By Gish Jen
A Xmas present from Conan’s mom (no, not this past Xmas but from the one before), and it’s finally taken me this long to get around to reading it (sorry to keep you waiting, Caroline).
MITPL starts off as a coming-of-age tale about a second-generation Chinese girl growing up in the large Jewish community of Scarshill, New York during the late 1960’s (like the author herself did). The protagonist Mona is constantly trying to balance pleasing her traditional parents while figuring out her own sense of self, an all-too-common theme in Asian-American literature. Jen adds a humourous twist by having the teenaged Mona, as part of her identity-searching, convert to Judaism early on in the story much to her family’s dismay and exasperation.
I found the novel difficult to get into at first, mainly because I found Jen’s style somewhat distracting (as if trying a bit too hard to be quirky & charming) and self-conscious in that stream-of-consciousness way of trying to create a flowing narrative using poetic-prose.
I felt Maxine Hong-Kingston had already explored this type of storytelling mode (with more success) when she used Walt Whitman as a muse for her free-style 1989 novel, Tripmaster Monkey, which featured the irreverent Wittman Ah Sing, a 23 year old fifth generation Chinese-American college-graduated wandering hippy. For me, MITPL was a bit like Jen’s ambitious answer to Hong-Kingston's novel, which also takes place in the 1960’s but in San Francisco. It’s been over a decade since I read Tripmaster Monkey, but I couldn’t help comparing the two, which share some similar traits and themes.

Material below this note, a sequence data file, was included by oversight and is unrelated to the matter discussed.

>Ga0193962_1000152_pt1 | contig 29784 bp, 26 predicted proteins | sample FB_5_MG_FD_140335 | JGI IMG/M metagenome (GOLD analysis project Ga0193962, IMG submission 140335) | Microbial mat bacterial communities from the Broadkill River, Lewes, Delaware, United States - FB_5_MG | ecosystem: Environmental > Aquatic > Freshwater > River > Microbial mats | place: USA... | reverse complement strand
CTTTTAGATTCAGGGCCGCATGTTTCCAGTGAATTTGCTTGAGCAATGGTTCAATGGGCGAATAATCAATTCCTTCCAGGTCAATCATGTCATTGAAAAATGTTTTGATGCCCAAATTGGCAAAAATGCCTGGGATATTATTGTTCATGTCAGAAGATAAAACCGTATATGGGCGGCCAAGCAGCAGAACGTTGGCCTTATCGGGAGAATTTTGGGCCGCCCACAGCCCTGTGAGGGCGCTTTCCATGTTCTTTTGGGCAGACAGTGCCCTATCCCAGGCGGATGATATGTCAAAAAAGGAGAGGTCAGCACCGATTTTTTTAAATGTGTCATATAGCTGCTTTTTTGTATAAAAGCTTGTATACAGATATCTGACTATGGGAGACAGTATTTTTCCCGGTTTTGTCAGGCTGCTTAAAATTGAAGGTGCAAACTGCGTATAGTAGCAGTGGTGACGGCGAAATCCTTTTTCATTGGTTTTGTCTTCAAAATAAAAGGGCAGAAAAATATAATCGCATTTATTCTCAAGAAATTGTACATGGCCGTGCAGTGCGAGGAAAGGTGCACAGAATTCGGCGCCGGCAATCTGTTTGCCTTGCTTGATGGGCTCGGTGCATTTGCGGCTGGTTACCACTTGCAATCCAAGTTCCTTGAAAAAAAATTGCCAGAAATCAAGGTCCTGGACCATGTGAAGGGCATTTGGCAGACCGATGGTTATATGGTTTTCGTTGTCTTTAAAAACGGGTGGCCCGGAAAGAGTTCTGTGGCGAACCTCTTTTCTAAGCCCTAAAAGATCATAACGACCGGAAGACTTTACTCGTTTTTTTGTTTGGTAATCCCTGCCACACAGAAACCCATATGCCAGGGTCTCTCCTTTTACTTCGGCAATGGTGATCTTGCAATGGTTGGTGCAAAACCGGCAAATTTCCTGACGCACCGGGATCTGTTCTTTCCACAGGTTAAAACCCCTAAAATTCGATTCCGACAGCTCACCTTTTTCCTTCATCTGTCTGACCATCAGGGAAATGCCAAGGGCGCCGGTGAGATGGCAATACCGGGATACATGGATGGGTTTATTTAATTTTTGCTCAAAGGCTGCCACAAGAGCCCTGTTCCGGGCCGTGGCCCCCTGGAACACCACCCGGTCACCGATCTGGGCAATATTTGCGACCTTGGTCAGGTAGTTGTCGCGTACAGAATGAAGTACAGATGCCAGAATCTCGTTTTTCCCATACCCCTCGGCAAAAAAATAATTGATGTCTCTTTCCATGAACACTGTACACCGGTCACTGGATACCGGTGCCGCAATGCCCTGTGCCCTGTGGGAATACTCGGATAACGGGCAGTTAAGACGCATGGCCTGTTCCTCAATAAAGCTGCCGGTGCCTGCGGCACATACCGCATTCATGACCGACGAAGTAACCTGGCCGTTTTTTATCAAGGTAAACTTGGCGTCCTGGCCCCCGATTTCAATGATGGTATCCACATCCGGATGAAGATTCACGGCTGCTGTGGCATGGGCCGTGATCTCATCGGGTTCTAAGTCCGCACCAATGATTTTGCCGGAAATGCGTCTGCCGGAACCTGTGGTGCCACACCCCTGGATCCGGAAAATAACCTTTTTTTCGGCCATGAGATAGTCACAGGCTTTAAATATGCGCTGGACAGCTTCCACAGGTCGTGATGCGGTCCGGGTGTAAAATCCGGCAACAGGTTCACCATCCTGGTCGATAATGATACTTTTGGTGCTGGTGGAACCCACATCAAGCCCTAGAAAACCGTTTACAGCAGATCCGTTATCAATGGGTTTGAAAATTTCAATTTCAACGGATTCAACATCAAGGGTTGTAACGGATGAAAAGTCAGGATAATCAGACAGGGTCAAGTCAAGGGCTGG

So those were the hurdles I was facing at the beginning, but nevertheless I plowed on and eventually, I got used to Jen’s style (or perhaps Jen’s style has finally settled down a bit) and got into her story, which did become genuinely quirky and charming, with an expanded cast of interesting side characters.
And there were many occasions where I identified with Jen’s comic observations of growing up Chinese in North America, although ironically, I never felt I could truly identify with the character of Mona, mostly because Jen would avoid exploring Mona’s emotional interior for very long. Perhaps this was Jen’s way of rendering Mona as a kind of cipher (the story is also told in third person), but to me, this is counter-productive for a coming-of-age tale. For example, when Mona suspected her boyfriend Seth of cheating on her with her friend Barbara, I wasn’t sure whether she was actually upset or trying to bury her feelings. When Mona was attacked and practically sexually assaulted by a stranger then rescued by said boyfriend, I didn’t get the impression that she was very disturbed about the incident afterwards.
Overall, MITPL ended up being a light funny clever read, with some good laughs. What’s more, reading Jen’s book now makes me want to revisit Tripmaster Monkey again.
Below is a link to a brief Salon review which sums up my experience of the book almost to a tee: